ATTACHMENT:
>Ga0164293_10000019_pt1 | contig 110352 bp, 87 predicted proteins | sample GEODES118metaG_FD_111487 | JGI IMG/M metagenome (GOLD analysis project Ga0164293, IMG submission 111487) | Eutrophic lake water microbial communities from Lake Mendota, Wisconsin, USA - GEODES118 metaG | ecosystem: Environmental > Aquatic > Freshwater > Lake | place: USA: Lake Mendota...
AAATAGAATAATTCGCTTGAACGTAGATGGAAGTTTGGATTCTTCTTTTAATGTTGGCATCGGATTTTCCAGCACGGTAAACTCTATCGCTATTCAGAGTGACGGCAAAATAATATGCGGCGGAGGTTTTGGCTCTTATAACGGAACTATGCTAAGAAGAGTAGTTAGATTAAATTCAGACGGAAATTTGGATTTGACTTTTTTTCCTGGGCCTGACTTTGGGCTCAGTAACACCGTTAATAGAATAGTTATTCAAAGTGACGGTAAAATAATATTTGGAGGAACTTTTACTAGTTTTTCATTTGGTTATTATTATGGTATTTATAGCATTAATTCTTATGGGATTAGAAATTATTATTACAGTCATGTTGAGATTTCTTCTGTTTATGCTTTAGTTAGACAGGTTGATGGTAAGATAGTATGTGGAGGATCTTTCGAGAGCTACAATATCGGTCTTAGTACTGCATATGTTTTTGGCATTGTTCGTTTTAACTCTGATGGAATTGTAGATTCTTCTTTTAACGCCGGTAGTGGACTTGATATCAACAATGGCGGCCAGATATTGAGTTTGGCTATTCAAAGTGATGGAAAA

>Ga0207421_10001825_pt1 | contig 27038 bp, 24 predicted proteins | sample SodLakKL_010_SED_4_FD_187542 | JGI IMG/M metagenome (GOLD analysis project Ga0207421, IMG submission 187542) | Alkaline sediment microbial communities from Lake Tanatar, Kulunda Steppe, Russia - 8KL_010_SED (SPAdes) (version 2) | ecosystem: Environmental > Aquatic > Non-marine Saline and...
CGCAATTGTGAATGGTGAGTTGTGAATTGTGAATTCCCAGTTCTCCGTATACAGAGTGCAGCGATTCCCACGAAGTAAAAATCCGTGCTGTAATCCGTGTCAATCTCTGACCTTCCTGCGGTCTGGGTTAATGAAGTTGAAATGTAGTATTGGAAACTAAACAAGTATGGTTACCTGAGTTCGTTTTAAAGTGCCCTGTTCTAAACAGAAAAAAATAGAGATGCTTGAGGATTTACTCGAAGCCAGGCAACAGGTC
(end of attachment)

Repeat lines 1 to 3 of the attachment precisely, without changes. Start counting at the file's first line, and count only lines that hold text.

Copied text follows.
>Ga0164293_10000019_pt1 | contig 110352 bp, 87 predicted proteins | sample GEODES118metaG_FD_111487 | JGI IMG/M metagenome (GOLD analysis project Ga0164293, IMG submission 111487) | Eutrophic lake water microbial communities from Lake Mendota, Wisconsin, USA - GEODES118 metaG | ecosystem: Environmental > Aquatic > Freshwater > Lake | place: USA: Lake Mendota...
AAATAGAATAATTCGCTTGAACGTAGATGGAAGTTTGGATTCTTCTTTTAATGTTGGCATCGGATTTTCCAGCACGGTAAACTCTATCGCTATTCAGAGTGACGGCAAAATAATATGCGGCGGAGGTTTTGGCTCTTATAACGGAACTATGCTAAGAAGAGTAGTTAGATTAAATTCAGACGGAAATTTGGATTTGACTTTTTTTCCTGGGCCTGACTTTGGGCTCAGTAACACCGTTAATAGAATAGTTATTCAAAGTGACGGTAAAATAATATTTGGAGGAACTTTTACTAGTTTTTCATTTGGTTATTATTATGGTATTTATAGCATTAATTCTTATGGGATTAGAAATTATTATTACAGTCATGTTGAGATTTCTTCTGTTTATGCTTTAGTTAGACAGGTTGATGGTAAGATAGTATGTGGAGGATCTTTCGAGAGCTACAATATCGGTCTTAGTACTGCATATGTTTTTGGCATTGTTCGTTTTAACTCTGATGGAATTGTAGATTCTTCTTTTAACGCCGGTAGTGGACTTGATATCAACAATGGCGGCCAGATATTGAGTTTGGCTATTCAAAGTGATGGAAAA

>Ga0207421_10001825_pt1 | contig 27038 bp, 24 predicted proteins | sample SodLakKL_010_SED_4_FD_187542 | JGI IMG/M metagenome (GOLD analysis project Ga0207421, IMG submission 187542) | Alkaline sediment microbial communities from Lake Tanatar, Kulunda Steppe, Russia - 8KL_010_SED (SPAdes) (version 2) | ecosystem: Environmental > Aquatic > Non-marine Saline and...